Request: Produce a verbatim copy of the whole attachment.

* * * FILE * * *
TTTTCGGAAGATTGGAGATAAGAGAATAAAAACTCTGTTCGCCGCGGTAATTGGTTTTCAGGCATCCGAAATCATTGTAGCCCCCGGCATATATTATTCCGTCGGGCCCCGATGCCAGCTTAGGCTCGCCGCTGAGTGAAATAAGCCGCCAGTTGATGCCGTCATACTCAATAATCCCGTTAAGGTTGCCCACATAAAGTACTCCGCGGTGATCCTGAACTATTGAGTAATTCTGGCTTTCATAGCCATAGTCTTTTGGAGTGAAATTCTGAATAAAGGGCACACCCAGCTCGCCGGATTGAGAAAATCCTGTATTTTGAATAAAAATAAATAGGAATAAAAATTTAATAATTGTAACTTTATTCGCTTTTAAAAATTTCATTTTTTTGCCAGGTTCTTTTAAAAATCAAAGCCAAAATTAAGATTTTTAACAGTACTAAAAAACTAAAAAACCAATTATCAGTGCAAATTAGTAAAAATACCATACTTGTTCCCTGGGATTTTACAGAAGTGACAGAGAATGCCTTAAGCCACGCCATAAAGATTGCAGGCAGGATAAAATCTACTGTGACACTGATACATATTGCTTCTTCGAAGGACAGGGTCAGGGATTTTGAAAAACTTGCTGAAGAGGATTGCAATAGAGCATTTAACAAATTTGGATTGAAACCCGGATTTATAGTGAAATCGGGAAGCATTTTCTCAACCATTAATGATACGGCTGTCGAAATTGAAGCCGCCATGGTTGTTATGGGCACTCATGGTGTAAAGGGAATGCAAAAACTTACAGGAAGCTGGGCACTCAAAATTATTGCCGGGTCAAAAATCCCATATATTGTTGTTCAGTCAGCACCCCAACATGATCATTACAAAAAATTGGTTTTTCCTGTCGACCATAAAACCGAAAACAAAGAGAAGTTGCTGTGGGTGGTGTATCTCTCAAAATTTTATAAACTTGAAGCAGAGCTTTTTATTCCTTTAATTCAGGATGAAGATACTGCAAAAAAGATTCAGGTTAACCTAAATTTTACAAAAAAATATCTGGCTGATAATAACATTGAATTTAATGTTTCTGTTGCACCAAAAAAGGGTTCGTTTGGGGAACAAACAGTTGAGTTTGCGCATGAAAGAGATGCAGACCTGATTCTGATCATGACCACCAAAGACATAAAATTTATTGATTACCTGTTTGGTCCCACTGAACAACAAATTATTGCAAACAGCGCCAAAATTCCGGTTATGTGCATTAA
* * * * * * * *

TTTTCGGAAGATTGGAGATAAGAGAATAAAAACTCTGTTCGCCGCGGTAATTGGTTTTCAGGCATCCGAAATCATTGTAGCCCCCGGCATATATTATTCCGTCGGGCCCCGATGCCAGCTTAGGCTCGCCGCTGAGTGAAATAAGCCGCCAGTTGATGCCGTCATACTCAATAATCCCGTTAAGGTTGCCCACATAAAGTACTCCGCGGTGATCCTGAACTATTGAGTAATTCTGGCTTTCATAGCCATAGTCTTTTGGAGTGAAATTCTGAATAAAGGGCACACCCAGCTCGCCGGATTGAGAAAATCCTGTATTTTGAATAAAAATAAATAGGAATAAAAATTTAATAATTGTAACTTTATTCGCTTTTAAAAATTTCATTTTTTTGCCAGGTTCTTTTAAAAATCAAAGCCAAAATTAAGATTTTTAACAGTACTAAAAAACTAAAAAACCAATTATCAGTGCAAATTAGTAAAAATACCATACTTGTTCCCTGGGATTTTACAGAAGTGACAGAGAATGCCTTAAGCCACGCCATAAAGATTGCAGGCAGGATAAAATCTACTGTGACACTGATACATATTGCTTCTTCGAAGGACAGGGTCAGGGATTTTGAAAAACTTGCTGAAGAGGATTGCAATAGAGCATTTAACAAATTTGGATTGAAACCCGGATTTATAGTGAAATCGGGAAGCATTTTCTCAACCATTAATGATACGGCTGTCGAAATTGAAGCCGCCATGGTTGTTATGGGCACTCATGGTGTAAAGGGAATGCAAAAACTTACAGGAAGCTGGGCACTCAAAATTATTGCCGGGTCAAAAATCCCATATATTGTTGTTCAGTCAGCACCCCAACATGATCATTACAAAAAATTGGTTTTTCCTGTCGACCATAAAACCGAAAACAAAGAGAAGTTGCTGTGGGTGGTGTATCTCTCAAAATTTTATAAACTTGAAGCAGAGCTTTTTATTCCTTTAATTCAGGATGAAGATACTGCAAAAAAGATTCAGGTTAACCTAAATTTTACAAAAAAATATCTGGCTGATAATAACATTGAATTTAATGTTTCTGTTGCACCAAAAAAGGGTTCGTTTGGGGAACAAACAGTTGAGTTTGCGCATGAAAGAGATGCAGACCTGATTCTGATCATGACCACCAAAGACATAAAATTTATTGATTACCTGTTTGGTCCCACTGAACAACAAATTATTGCAAACAGCGCCAAAATTCCGGTTATGTGCATTAA